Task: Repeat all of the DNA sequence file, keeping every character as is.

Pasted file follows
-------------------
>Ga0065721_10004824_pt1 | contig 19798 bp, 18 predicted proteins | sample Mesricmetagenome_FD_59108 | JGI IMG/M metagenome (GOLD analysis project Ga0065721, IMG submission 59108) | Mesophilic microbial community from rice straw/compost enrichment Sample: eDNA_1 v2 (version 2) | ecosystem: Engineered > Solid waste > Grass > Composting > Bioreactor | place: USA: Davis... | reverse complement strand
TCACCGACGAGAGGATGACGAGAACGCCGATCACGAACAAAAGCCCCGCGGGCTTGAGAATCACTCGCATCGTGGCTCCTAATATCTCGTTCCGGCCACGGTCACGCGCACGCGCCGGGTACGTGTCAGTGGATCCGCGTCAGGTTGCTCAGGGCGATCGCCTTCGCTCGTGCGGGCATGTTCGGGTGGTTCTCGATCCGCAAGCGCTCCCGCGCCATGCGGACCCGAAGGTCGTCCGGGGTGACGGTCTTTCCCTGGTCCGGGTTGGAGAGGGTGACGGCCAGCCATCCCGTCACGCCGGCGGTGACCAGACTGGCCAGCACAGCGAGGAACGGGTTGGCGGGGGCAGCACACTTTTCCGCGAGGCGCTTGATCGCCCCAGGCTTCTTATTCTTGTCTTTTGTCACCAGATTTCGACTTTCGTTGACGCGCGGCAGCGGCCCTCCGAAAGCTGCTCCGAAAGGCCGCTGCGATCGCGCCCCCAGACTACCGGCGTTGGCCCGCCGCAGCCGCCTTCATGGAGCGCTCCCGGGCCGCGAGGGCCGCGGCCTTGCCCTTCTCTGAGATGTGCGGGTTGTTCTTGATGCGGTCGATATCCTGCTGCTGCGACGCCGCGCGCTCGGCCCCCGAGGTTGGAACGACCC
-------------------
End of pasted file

>Ga0065721_10004824_pt1 | contig 19798 bp, 18 predicted proteins | sample Mesricmetagenome_FD_59108 | JGI IMG/M metagenome (GOLD analysis project Ga0065721, IMG submission 59108) | Mesophilic microbial community from rice straw/compost enrichment Sample: eDNA_1 v2 (version 2) | ecosystem: Engineered > Solid waste > Grass > Composting > Bioreactor | place: USA: Davis... | reverse complement strand
TCACCGACGAGAGGATGACGAGAACGCCGATCACGAACAAAAGCCCCGCGGGCTTGAGAATCACTCGCATCGTGGCTCCTAATATCTCGTTCCGGCCACGGTCACGCGCACGCGCCGGGTACGTGTCAGTGGATCCGCGTCAGGTTGCTCAGGGCGATCGCCTTCGCTCGTGCGGGCATGTTCGGGTGGTTCTCGATCCGCAAGCGCTCCCGCGCCATGCGGACCCGAAGGTCGTCCGGGGTGACGGTCTTTCCCTGGTCCGGGTTGGAGAGGGTGACGGCCAGCCATCCCGTCACGCCGGCGGTGACCAGACTGGCCAGCACAGCGAGGAACGGGTTGGCGGGGGCAGCACACTTTTCCGCGAGGCGCTTGATCGCCCCAGGCTTCTTATTCTTGTCTTTTGTCACCAGATTTCGACTTTCGTTGACGCGCGGCAGCGGCCCTCCGAAAGCTGCTCCGAAAGGCCGCTGCGATCGCGCCCCCAGACTACCGGCGTTGGCCCGCCGCAGCCGCCTTCATGGAGCGCTCCCGGGCCGCGAGGGCCGCGGCCTTGCCCTTCTCTGAGATGTGCGGGTTGTTCTTGATGCGGTCGATATCCTGCTGCTGCGACGCCGCGCGCTCGGCCCCCGAGGTTGGAACGACCC